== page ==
Arthur Fleck (Joaquin Phoenix), failing at both clowndom and life, ultimately comes to represent what happens when an individual no longer tries to hide the evil within, choosing instead to embrace it. It's a similar nihilistic view to that of 1976's "Taxi Driver," with the casting of Robert De Niro in "Joker" only reinforcing that. This is one of the bleakest yet most powerful movies on this list.

A far from traditional origin tale considering the character's comic history, "Joker" feels far removed from the DC Universe, something that only works to the movie's credit. Joaquin Phoenix's portrayal of the Clown Prince of Crime is truly standout, which is no mean feat considering the other actors who have donned the white face paint.

Parasite (2019)

The phenomenal success of Bong Joon-ho's 2019 movie "Parasite" cannot be understated, nor its landmark importance as the first South Korean nominee as well as the first foreign language film to receive a best picture Oscar from The Academy.

Reaffirming that the themes of class and inequality are universal worldwide, "Parasite" follows the Kim family, impoverished and down on their luck, and their attempts to gradually infiltrate the lives of the affluent Park family. Like the titular organism of the title, the Kim family begin to slowly take over the Park's lives, as more of the Kim family gain employment within the household through lying and subterfuge.

The seemingly literal title "Parasite" also proves to have a double meaning. The Parks themselves are gullible fools, barely able to perform the simplest of tasks without the Kims assistance, so who is the real parasite? With some great performances and genuine rug-pulls, "Parasite" entertains from start to finish, with an ending that you'll never see coming.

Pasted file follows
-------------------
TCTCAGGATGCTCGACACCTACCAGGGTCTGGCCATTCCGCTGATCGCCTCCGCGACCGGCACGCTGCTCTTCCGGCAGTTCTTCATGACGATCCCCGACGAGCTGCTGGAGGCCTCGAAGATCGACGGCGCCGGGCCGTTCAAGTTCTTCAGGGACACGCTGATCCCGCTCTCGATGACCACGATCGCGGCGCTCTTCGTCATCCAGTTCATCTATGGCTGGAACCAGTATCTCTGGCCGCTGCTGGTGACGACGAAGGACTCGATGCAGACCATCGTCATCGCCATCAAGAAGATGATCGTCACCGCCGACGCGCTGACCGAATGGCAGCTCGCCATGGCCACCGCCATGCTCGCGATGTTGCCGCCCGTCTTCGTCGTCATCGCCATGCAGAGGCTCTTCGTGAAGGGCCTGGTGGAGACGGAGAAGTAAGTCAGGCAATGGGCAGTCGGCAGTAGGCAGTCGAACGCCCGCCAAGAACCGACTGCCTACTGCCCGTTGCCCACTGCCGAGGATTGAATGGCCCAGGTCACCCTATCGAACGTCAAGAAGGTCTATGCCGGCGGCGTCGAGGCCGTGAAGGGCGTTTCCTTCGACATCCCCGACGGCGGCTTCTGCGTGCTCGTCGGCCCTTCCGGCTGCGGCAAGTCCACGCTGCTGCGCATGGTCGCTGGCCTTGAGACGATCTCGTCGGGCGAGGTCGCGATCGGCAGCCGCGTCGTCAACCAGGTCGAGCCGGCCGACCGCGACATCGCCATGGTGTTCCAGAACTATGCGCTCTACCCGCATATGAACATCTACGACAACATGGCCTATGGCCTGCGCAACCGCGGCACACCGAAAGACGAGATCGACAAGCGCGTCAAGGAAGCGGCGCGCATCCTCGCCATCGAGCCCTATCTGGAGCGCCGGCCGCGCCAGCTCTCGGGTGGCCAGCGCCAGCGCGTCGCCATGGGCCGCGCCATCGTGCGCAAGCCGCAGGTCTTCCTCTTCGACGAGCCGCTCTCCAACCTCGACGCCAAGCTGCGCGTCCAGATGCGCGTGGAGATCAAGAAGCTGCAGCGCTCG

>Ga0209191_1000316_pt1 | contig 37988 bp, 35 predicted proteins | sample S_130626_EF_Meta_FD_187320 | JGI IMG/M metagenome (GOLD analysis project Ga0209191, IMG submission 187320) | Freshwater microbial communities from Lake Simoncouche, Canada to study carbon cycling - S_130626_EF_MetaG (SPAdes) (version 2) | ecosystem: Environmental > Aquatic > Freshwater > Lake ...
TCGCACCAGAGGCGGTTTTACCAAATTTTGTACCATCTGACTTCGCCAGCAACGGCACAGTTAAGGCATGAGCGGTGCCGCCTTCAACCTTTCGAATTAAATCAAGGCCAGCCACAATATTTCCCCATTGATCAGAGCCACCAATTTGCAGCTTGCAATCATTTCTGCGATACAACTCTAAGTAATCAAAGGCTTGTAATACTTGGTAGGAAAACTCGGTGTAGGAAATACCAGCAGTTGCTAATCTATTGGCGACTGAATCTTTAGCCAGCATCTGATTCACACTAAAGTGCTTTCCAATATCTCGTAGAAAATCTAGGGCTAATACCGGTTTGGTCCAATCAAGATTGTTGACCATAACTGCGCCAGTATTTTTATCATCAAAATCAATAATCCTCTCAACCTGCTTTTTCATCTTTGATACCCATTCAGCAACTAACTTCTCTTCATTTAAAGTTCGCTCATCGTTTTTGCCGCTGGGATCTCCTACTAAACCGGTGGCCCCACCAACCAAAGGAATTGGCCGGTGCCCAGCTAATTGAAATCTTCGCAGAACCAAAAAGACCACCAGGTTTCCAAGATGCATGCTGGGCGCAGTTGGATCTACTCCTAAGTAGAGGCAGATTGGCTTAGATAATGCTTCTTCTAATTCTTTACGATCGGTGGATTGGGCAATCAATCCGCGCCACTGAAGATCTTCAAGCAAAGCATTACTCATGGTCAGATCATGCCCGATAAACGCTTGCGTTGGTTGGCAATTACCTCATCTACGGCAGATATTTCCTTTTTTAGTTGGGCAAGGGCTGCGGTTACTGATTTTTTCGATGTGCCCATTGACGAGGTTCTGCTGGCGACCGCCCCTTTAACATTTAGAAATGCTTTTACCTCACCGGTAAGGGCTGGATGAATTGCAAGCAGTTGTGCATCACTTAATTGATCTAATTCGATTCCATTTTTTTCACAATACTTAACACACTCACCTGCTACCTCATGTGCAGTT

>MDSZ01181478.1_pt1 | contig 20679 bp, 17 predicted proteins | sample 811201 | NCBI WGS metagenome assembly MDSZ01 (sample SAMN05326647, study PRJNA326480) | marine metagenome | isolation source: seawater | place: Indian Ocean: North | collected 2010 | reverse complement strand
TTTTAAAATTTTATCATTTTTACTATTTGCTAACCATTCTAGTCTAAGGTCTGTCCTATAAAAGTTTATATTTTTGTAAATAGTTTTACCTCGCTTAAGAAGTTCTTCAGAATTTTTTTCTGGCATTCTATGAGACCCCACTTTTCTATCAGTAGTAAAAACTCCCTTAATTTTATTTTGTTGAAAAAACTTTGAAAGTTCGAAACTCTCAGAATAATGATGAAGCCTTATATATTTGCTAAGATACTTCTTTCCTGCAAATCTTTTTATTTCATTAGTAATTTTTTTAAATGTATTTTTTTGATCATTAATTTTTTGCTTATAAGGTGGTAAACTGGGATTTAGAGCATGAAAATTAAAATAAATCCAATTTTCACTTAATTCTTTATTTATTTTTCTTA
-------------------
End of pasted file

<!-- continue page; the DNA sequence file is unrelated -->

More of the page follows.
They Live (1988)

With the subtlety of one of "Rowdy" Roddy Piper's punches from this movie's lengthy fight scene, John Carpenter's 1988 movie repeatedly drives home a political allegory. When blue-collar worker Nada (portrayed by wrestler Piper) finds some discarded sunglasses and puts them on, the true nature of the world is revealed to him.

Like Neo from "The Matrix" waking in a vat and finding out he's nothing but a fancy rechargeable battery, Nada suddenly sees the world for what it really is: A place where the underclasses are being kept in a state of torpor by a dominant alien race, subliminally encouraged to keep the wheels of capitalism relentlessly turning until the day they die. It's also worse than it first appears, as humanity is complicit in the betrayal of its own species, the upper echelons of society extremely happy to skim from the top and keep the status quo exactly as it is.

Despite the sci-fi trappings, it's a powerful message, and as relevant now as it was in the '80s. Piper, here playing an everyman (even his character's name "Nada" means "nothing"), is convincing throughout and has some of the most quotable lines in cinema history.

Get Out (2017)